If it's your first time in a climbing gym, or are relatively uneducated in climbing lingo, you may find yourself in an awkward situation when an experienced climber tries to explain something to you. This post is going to outline some of the most important words and phrases you need to know when talking with your climber friends.

Hold Types

There are seven main hold groups that practically all holds fall into, it's important to know what's what so you can discuss the route beforehand with other climbers.


Jugs tend to be the most common hold you will find on beginner walls. Mainly because they are easy to grab and hold onto, they lend themselves to being the safest of all the holds. A jug will typically have a rounded edge and should support your entire body weight


Pinches are exactly what they sound like, pinches. Typically these hold will have a rough edge on both sides and require lots of finger strength to hold. These can be tough for beginners especially if your grip strength is sub-par


Pockets are commonly confused with jugs for their similar shape and feel, but pockets are much different. Pockets only allow for a few fingers to fit into the usable part of the hold and are a bit more strenuous than jugs.


Slopers can be difficult for beginning climbers because they don't allow you an actual grip on the wall. Palming them like a basketball as seen in the picture is typically the best way to utilize them, as well as keeping your body pressure below them so you don't slip away from the wall.


Crimps are often the smallest holds you will see in your gym, generally, you will only be able to fit about your first knuckle on the flat edge. These ARE the most difficult holds for beginners because they require the most finger strength and technique when trying to keep your body on the wall.


Volumes come in all shapes and sizes, blocky or round, smooth or rough. Think of them as extensions of the wall. Typically you will see volumes with other holds on them they technically are not holds but sometimes they can be used as one. Before starting your route make sure to check the route card to see if your volumes are on or off. On meaning usable and off meaning not usable.

Other Important Vocabulary


The most technically difficult section of a climb.

Edging A technique used to place weight on very small or thin footholds. The climber uses the edges of their feet instead of the soles.


When you start your route or bolder you are sending.

Flash When a climber uses prior knowledge and beta to ascend a route cleanly from start to finish on their first attempt, without falling.

Heel Hook When a climber uses their heel to hook onto an edge or foothold to help secure their position on the rock.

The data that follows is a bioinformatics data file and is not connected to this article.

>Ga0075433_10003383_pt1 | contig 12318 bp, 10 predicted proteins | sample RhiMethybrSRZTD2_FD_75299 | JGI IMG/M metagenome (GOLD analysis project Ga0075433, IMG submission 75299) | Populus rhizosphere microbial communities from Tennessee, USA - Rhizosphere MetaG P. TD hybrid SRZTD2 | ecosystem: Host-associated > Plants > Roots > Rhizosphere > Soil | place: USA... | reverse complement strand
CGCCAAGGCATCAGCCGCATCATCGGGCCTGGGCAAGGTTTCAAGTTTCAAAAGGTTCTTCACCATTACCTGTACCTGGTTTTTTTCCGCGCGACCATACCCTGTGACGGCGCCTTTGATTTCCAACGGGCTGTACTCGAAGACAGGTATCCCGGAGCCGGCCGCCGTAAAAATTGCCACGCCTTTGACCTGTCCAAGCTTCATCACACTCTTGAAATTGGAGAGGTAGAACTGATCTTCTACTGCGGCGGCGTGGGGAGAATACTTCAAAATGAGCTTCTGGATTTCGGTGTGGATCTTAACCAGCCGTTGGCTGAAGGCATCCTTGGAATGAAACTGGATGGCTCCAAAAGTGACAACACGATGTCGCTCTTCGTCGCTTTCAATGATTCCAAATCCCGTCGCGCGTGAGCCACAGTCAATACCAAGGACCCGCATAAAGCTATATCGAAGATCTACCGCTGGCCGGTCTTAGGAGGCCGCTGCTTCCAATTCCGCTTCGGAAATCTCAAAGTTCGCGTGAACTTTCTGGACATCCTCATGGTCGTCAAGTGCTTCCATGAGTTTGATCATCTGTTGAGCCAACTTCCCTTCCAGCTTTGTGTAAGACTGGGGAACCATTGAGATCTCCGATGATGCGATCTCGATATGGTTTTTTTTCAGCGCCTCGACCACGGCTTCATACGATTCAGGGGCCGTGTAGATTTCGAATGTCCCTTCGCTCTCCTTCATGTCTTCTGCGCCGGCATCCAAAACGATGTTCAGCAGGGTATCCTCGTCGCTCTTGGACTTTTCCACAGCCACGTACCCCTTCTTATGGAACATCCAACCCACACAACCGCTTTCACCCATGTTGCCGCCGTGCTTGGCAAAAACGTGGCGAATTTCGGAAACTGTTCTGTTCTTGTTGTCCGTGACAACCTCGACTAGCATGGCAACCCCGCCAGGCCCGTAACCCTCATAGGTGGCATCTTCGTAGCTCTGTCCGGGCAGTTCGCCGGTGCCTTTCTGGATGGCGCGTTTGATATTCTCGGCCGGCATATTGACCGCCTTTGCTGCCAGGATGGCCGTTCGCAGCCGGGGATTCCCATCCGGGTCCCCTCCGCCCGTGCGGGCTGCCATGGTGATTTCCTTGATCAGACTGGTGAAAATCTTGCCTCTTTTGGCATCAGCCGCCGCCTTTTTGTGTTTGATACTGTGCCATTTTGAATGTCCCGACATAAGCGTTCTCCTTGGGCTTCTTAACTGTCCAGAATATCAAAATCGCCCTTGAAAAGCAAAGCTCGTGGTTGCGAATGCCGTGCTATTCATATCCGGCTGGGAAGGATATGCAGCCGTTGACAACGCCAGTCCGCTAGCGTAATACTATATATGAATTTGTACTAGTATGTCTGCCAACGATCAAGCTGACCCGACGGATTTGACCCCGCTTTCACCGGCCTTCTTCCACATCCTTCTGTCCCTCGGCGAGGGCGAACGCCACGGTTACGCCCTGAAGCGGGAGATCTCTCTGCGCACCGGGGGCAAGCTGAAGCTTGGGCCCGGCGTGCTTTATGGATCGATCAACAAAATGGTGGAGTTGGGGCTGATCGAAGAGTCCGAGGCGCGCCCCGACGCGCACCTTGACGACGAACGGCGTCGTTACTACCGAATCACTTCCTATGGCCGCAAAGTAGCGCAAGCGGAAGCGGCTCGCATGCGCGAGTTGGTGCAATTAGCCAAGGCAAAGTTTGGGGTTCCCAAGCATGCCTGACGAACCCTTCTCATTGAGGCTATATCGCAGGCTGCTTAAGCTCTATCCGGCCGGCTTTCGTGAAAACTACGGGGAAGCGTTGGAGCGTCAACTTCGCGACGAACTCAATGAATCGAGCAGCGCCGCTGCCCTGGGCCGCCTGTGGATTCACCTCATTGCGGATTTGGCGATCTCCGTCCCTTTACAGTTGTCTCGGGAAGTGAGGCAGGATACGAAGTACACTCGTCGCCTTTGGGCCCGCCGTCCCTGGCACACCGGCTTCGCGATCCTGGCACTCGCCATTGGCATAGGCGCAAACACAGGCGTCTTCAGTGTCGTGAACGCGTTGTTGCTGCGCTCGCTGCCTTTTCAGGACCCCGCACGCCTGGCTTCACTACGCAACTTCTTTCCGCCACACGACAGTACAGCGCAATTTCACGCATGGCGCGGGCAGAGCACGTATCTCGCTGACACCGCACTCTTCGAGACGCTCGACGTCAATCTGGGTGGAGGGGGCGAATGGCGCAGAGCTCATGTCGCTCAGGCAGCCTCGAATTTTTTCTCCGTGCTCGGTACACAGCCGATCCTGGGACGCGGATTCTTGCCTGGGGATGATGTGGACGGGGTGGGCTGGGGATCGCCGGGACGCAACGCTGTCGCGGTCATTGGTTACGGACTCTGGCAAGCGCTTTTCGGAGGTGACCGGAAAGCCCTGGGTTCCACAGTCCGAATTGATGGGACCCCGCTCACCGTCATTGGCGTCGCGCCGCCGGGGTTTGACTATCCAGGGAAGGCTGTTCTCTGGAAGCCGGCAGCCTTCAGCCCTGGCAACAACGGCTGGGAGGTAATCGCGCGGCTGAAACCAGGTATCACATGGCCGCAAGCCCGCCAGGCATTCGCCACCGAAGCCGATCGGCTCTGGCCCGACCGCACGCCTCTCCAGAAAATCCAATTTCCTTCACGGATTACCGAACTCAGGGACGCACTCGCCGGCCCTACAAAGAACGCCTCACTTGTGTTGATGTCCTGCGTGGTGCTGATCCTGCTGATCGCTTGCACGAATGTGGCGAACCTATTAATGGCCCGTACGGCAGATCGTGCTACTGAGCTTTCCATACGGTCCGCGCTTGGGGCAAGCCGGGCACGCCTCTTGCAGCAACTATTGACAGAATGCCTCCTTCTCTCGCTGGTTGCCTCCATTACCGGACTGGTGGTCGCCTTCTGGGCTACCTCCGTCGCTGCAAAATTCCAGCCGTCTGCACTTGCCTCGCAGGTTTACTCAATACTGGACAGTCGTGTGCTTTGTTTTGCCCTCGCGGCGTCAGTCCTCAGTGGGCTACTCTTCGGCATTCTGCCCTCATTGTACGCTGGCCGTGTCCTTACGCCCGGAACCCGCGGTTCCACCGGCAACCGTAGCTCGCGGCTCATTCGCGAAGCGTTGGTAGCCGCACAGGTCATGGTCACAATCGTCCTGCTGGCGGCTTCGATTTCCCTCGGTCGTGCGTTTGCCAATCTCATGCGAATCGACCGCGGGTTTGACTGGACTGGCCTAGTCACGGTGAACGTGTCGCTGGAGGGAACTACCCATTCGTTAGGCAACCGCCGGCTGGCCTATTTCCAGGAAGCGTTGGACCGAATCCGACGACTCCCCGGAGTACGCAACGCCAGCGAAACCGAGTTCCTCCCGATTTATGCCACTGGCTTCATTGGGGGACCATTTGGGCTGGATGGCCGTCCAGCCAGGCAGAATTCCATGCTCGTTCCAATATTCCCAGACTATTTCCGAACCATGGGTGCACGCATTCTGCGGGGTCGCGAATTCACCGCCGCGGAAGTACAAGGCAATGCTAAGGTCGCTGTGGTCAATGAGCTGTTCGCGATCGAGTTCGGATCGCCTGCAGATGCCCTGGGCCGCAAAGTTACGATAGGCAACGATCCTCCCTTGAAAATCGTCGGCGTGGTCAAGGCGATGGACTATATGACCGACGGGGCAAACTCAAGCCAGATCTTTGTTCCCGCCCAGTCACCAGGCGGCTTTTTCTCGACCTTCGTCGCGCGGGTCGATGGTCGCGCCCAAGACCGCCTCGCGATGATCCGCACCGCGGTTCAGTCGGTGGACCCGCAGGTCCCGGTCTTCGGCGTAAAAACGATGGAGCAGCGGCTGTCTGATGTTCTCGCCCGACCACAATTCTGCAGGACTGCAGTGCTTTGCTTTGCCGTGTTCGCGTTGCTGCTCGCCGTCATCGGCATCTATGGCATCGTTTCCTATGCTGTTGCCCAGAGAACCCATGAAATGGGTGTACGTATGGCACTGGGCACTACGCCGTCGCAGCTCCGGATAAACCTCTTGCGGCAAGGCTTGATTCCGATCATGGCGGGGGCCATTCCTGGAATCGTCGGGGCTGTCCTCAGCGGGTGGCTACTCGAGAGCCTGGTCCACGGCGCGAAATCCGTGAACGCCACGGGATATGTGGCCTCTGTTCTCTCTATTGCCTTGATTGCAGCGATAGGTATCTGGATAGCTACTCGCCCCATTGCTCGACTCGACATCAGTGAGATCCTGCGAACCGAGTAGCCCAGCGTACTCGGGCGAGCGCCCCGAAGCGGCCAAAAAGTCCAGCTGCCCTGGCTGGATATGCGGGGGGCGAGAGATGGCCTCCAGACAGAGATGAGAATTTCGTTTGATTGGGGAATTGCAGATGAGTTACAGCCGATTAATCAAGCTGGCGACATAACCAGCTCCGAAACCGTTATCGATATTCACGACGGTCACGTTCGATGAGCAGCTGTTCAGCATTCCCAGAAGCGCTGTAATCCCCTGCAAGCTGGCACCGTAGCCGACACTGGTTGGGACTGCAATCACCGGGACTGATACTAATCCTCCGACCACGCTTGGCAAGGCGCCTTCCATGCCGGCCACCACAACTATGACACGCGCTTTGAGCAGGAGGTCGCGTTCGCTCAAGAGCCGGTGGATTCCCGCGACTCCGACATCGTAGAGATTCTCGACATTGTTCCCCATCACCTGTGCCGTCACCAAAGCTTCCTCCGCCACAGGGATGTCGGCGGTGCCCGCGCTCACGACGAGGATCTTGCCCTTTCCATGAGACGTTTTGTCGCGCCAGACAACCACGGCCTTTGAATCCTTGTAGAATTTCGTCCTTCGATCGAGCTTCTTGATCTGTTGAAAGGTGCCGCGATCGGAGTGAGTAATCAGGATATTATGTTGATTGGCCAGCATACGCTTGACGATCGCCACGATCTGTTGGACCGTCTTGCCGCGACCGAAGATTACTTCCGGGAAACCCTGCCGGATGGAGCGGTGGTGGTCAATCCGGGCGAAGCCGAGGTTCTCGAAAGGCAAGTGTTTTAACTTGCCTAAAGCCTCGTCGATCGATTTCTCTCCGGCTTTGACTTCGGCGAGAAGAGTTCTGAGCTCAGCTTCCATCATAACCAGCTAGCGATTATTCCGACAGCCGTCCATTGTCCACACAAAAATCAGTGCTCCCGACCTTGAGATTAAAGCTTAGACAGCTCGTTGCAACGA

Toe Hook

When a climber uses their toe to hook onto an edge or foothold to help secure their position on the rock.

Spotter Typically a spotter is a person who is ready to break the fall of a climber on a boulder problem. Their job is to direct them (More importantly, their head) towards the safety of the bouldering mat and make sure that should they fall awkwardly or suddenly, they are protected from hitting the ground or nearby rocks.


When a friend or fellow climber explains a route to you when you are on the wall, pointing out holds explaining techniques, etc.

Undercling When a climber pulls up on a downward-facing handhold to create opposing tension against their feet that are pushing down.

Barndoor When a climber swings away from the rock as a result of being unbalanced.

Arete The edge of a wall that is at a 90-degree angle like that of a corner of a building. These are found typically on the ends of bouldering caves.


A point of attachment for a climbing rope, usually made with slings, runners or the rope itself.


To keep a climber from falling too far by using friction on the rope. The system that stops a climber's fall. It includes the rope, anchors, belay device and the belayer.


To descend from the top of your wall and essentially reverse climb your route without jumping down.

Dynamic Climbing

To climb using very quick and fluent technique typically jumping and swinging hold to hold.

Static Climbing

To climb using a very slow and methodical technique generally moving from hold to hold one arm or leg at a time.


Climbing technique in which the sole of the shoe, plus proper weight over the feet, provides traction for moving upward.


A flat, near-vertical, surface with minimal hold requires good balance and proper technique.


As the name suggests an overhanging wall that forces climbers to hang onto the negative or outward-facing angle.